P.S. I know this example base photo is kind of messy with a diffuser in the background, and my friend is totally in the frame. But that’s the whole idea of the composite. We only need to get the important elements right – which in this case, is the talent in a mid-air hop.
STEP 3) THE FLYING BITS
The next step is the fun part. Grab a whole bunch of objects that you wish to levitate, and take a lot of photos at different positions.
STEP 4) BY OUR POWERS COMBINED
The final part of the process is a mind-bending Photoshop blending. As you guys may have noticed, I simply used the lasso tool to copy and paste in the snacks… and it looks ugly. No, it’s not complete yet. It is only after a lot of patient cleaning, moping, and polishing that we get the final levitation image.
That’s it for the Photoshop method. But remember – Use a tripod, the camera has to stay at the same spot, shoot using similar exposure settings. It is not really that difficult, just a tedious process to shoot multiple photos and blend them together in Photoshop.
This method is pretty much the same idea as a Photoshop composition, except for a small difference – We will be using an ancient device called “a chair” to support the talent.
STEP 1) SIT OR LIE DOWN ON A STOOL
Just how do we use a step or stool to make things levitate? Very simple – Take a photo of your talent sitting on a stool, then manually flip the hair or fabrics to create a floating effect. Yep. that’s all to the “magic” behind the scene.
STEP 2) PHOTOSHOP MAGIC
The next step, Photoshop the heck out of it. I totally removed the background of this shot and replaced it with another. The “less painful” way of doing this is to take 2 shots and combine them in Photoshop – One with the model sitting down, and another “empty scene” shot with only the backdrop.
The false perspective method may seem difficult at first, but it just requires some thinking and a little bit of editing to rotate the photo.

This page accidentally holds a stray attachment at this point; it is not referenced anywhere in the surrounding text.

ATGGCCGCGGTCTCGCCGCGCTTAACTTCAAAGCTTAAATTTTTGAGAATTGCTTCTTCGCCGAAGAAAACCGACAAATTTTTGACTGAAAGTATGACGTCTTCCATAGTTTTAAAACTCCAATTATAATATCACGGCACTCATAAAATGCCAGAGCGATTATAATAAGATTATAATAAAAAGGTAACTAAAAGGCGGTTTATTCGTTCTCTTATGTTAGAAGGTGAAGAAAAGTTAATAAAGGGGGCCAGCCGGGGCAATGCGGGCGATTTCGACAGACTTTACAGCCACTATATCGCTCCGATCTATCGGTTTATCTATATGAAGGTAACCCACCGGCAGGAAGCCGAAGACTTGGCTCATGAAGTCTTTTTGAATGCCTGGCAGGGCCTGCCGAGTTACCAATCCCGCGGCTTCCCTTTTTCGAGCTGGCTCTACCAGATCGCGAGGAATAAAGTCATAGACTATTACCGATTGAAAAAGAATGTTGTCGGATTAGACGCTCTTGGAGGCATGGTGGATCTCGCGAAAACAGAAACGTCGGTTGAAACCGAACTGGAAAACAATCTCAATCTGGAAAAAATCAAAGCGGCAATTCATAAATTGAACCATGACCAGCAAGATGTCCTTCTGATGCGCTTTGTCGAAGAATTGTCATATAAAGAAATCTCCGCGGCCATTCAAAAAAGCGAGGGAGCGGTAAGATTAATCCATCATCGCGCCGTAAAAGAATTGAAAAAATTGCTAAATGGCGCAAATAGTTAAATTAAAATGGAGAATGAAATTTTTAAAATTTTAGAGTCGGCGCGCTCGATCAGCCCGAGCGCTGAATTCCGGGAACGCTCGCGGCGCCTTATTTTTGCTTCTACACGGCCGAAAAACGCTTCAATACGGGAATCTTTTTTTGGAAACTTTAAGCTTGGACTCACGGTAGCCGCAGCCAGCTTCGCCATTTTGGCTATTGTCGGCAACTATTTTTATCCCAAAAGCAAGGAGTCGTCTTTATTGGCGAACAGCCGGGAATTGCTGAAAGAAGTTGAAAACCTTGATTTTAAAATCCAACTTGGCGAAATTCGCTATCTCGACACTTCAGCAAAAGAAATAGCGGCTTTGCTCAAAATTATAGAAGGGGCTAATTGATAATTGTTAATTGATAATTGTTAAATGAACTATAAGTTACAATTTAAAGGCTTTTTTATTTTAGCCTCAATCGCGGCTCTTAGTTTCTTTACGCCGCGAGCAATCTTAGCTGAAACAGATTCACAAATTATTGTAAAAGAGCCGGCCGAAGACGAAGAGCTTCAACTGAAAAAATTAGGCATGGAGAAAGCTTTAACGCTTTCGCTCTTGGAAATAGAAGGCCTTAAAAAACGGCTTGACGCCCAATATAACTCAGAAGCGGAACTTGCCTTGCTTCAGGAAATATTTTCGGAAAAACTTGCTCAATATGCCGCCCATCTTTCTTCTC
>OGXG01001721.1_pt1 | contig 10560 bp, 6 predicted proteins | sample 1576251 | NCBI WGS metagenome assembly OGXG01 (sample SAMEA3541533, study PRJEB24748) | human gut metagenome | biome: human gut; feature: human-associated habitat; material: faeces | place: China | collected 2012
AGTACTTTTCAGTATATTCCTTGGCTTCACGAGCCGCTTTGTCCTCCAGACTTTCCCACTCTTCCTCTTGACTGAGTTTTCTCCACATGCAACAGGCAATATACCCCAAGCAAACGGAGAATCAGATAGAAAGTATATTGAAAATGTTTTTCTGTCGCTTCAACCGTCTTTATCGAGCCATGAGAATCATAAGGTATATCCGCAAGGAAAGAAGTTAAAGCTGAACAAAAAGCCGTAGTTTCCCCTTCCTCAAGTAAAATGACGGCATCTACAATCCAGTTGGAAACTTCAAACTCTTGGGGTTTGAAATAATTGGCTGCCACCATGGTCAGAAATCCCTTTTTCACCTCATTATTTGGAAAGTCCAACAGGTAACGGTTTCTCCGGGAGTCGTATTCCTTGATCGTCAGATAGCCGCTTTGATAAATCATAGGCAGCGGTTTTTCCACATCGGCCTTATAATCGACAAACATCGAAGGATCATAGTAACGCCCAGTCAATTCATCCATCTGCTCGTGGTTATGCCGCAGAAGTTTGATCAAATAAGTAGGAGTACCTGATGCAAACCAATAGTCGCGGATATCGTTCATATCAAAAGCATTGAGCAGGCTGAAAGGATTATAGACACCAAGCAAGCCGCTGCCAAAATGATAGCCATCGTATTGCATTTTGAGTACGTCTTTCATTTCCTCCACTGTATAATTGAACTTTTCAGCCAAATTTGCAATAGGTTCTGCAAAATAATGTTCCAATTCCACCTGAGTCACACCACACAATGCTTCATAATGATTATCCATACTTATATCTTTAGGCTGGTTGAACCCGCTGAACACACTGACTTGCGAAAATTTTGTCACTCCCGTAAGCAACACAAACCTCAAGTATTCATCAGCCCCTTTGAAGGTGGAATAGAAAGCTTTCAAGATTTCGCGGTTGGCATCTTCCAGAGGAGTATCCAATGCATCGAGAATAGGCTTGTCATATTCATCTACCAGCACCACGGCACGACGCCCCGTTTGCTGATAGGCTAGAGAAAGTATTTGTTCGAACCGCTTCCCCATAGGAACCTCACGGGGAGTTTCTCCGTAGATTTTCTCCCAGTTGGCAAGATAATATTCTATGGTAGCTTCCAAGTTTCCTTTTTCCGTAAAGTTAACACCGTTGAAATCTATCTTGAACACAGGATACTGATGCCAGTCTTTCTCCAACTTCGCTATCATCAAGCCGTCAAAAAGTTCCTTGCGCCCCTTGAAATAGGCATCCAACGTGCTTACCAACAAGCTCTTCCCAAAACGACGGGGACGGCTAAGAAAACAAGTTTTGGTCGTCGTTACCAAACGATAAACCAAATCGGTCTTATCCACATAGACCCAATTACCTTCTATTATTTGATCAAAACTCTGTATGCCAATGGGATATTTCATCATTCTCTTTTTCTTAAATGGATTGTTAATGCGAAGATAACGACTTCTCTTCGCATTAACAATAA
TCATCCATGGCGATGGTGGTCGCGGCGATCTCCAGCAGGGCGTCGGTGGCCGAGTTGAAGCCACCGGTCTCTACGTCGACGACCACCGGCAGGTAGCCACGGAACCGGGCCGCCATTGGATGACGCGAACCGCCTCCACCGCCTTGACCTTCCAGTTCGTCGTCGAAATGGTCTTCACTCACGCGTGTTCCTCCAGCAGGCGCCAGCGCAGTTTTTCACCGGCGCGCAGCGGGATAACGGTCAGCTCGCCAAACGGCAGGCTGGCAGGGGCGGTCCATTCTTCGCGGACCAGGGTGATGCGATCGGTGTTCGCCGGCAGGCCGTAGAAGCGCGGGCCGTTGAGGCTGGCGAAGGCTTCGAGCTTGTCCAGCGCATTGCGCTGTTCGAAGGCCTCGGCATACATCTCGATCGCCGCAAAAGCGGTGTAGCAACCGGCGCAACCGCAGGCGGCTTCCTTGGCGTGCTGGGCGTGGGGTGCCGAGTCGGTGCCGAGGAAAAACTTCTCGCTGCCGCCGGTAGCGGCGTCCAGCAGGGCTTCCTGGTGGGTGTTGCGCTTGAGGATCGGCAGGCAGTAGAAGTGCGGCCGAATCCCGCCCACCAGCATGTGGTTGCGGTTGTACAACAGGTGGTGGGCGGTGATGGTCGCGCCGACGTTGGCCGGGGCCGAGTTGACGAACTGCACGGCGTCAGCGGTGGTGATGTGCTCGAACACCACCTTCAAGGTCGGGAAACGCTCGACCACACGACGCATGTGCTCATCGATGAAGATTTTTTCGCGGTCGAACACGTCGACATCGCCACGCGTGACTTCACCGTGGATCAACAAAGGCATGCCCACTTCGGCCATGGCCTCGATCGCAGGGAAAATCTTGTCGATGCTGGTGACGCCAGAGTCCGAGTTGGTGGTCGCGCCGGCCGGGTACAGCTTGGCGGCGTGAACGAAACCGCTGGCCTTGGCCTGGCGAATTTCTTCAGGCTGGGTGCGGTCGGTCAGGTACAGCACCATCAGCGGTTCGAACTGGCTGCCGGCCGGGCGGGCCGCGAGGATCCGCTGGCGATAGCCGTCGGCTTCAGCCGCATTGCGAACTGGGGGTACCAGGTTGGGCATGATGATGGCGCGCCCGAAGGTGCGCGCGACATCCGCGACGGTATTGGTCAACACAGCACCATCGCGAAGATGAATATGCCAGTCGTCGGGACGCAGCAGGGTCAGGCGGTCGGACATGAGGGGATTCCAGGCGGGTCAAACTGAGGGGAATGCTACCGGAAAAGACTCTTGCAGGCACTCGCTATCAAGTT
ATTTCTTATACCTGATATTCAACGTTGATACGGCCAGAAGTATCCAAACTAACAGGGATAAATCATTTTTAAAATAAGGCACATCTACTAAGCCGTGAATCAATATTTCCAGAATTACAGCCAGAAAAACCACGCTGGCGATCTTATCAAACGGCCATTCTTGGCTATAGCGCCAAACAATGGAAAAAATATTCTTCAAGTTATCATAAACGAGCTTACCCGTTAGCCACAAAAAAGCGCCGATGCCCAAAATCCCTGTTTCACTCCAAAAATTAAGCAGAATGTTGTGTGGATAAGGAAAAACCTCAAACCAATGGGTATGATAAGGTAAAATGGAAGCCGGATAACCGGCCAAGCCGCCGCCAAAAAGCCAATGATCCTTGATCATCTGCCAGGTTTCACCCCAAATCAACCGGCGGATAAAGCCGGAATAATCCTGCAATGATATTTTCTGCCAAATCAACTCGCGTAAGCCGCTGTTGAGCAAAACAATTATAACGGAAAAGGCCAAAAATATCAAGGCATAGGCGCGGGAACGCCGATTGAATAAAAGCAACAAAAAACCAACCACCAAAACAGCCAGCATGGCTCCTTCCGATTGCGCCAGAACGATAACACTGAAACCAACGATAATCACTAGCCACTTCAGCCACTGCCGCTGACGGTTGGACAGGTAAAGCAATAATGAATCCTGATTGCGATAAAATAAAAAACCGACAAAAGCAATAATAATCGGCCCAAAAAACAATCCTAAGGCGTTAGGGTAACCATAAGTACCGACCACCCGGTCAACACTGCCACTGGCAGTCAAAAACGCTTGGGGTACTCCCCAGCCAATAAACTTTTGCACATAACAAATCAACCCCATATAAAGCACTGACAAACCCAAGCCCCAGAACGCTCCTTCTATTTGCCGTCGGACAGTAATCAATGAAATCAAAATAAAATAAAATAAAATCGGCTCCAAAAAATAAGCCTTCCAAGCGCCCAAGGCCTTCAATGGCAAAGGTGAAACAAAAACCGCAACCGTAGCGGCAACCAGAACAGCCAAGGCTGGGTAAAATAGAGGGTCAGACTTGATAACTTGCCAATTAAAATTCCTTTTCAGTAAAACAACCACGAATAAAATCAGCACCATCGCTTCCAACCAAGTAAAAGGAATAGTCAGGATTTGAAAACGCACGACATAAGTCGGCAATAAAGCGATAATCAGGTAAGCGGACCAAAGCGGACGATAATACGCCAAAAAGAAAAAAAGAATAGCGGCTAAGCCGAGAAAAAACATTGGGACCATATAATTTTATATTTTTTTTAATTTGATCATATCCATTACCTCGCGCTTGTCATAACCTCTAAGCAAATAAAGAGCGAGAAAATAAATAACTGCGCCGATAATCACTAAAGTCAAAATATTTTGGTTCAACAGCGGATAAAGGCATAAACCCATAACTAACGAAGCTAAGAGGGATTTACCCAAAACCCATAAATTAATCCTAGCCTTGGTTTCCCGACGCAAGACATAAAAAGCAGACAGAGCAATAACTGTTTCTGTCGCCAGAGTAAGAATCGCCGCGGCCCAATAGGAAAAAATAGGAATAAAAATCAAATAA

SHOOT STRAIGHT, ROTATE LATER.
- Have your talent standing upright and strike the “flying superman” pose.
- It is best if to shoot against a clean background, like the sky.
- Flip the cape, hair, and blow some wind to make the scene look more realistic.
- Then just rotate the picture 90 degrees – Magic happens and you just faked a flying human. 😆
I hear you people. I know some of you guys will say “underwater is not levitation”. But think again, underwater is the best place for levitation. Things float naturally when underwater. No need to blow stupid fans, no hair flipping, no cape flipping, and no jumping action. Just pure buoyancy magic.
FISH TANK SHOT
The huge challenge is how to shoot underwater though. We will need some “serious waterproofing” for all the camera gear and go underwater… Or alternatively, build a huge aquarium. Underwater lighting will be another issue as well. All right, maybe this method is not for everyone. But there is just something very charming about underwater. To do or not to do – you decide.
Disclaimer – I have personally not tried this method, and this is still a concept in my mind. Please don’t burn me. While I have personally not gone this far, I shall share the idea nonetheless.
NOT FOR EVERYONE
What is this “top-secret” method? Nothing special. Ever watch those superhero movies and see how the actors are all tethered to steel lines for the “flight and fight” action scenes? Yep… This requires a lot of effort and equipment, definitely not for everyone.
But if you are interested, you are going to need a studio or a controlled environment. Remember to throw in some dry leaves, feathers, add some fog, dramatic lights, and maybe even burn some steel wool. Also, there will be plenty of lights, fans, and crew members to do all the hair and cape flipping action.
That’s all for this guide, and here is a small section on some extras and links that may be useful to you.
LINKS & REFERENCES
- How to Do Levitation Photography: A Tutorial – Peta Pixel
- Levitation Photography – 7 Tips for Getting a Great Image – Digital Photography School
- 100 Magical Levitation Photography Examples to Inspire You – Photodoto
Too much text to read through, here are a few good YouTube tutorials that I have found.
NOW GO FLY
Thank you for reading, and have come to the end of this guide. We may have walked through the various ways to take levitation photos, but practicing is still the key to success. Don’t be afraid to copy the ideas, try to “reverse engineer” and recreate shots that other people have already done.
It’s all a part of the learning process. With this, I shall end the guide with one last small tip – Levitation photography is all about using some creativity. Don’t give up if you don’t get it right in the first few tries. Just keep on trying, and it is awfully fun to play with even when you fail.
Now go awaken your awesome inner magician. Enjoy, and happy shooting!